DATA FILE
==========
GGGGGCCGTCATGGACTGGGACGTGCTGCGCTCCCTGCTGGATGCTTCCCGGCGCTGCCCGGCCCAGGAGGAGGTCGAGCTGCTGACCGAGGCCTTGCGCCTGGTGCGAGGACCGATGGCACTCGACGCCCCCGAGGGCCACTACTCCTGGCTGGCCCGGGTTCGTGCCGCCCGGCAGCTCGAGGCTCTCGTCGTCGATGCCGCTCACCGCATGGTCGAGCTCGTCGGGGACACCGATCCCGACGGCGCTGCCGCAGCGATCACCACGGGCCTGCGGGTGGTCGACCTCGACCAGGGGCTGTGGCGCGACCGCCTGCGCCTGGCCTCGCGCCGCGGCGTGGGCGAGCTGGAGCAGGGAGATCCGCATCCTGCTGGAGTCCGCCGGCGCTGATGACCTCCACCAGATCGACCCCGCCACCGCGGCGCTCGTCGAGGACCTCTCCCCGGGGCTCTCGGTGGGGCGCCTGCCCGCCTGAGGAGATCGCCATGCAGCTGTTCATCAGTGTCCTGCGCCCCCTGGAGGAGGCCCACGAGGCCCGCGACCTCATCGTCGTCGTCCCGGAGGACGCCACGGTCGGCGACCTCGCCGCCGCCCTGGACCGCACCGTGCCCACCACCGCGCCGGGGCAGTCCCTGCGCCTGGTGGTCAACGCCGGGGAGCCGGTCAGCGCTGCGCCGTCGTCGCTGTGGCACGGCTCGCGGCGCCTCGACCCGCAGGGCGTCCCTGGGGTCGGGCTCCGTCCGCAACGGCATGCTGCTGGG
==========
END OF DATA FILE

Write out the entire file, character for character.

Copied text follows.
GGGGGCCGTCATGGACTGGGACGTGCTGCGCTCCCTGCTGGATGCTTCCCGGCGCTGCCCGGCCCAGGAGGAGGTCGAGCTGCTGACCGAGGCCTTGCGCCTGGTGCGAGGACCGATGGCACTCGACGCCCCCGAGGGCCACTACTCCTGGCTGGCCCGGGTTCGTGCCGCCCGGCAGCTCGAGGCTCTCGTCGTCGATGCCGCTCACCGCATGGTCGAGCTCGTCGGGGACACCGATCCCGACGGCGCTGCCGCAGCGATCACCACGGGCCTGCGGGTGGTCGACCTCGACCAGGGGCTGTGGCGCGACCGCCTGCGCCTGGCCTCGCGCCGCGGCGTGGGCGAGCTGGAGCAGGGAGATCCGCATCCTGCTGGAGTCCGCCGGCGCTGATGACCTCCACCAGATCGACCCCGCCACCGCGGCGCTCGTCGAGGACCTCTCCCCGGGGCTCTCGGTGGGGCGCCTGCCCGCCTGAGGAGATCGCCATGCAGCTGTTCATCAGTGTCCTGCGCCCCCTGGAGGAGGCCCACGAGGCCCGCGACCTCATCGTCGTCGTCCCGGAGGACGCCACGGTCGGCGACCTCGCCGCCGCCCTGGACCGCACCGTGCCCACCACCGCGCCGGGGCAGTCCCTGCGCCTGGTGGTCAACGCCGGGGAGCCGGTCAGCGCTGCGCCGTCGTCGCTGTGGCACGGCTCGCGGCGCCTCGACCCGCAGGGCGTCCCTGGGGTCGGGCTCCGTCCGCAACGGCATGCTGCTGGG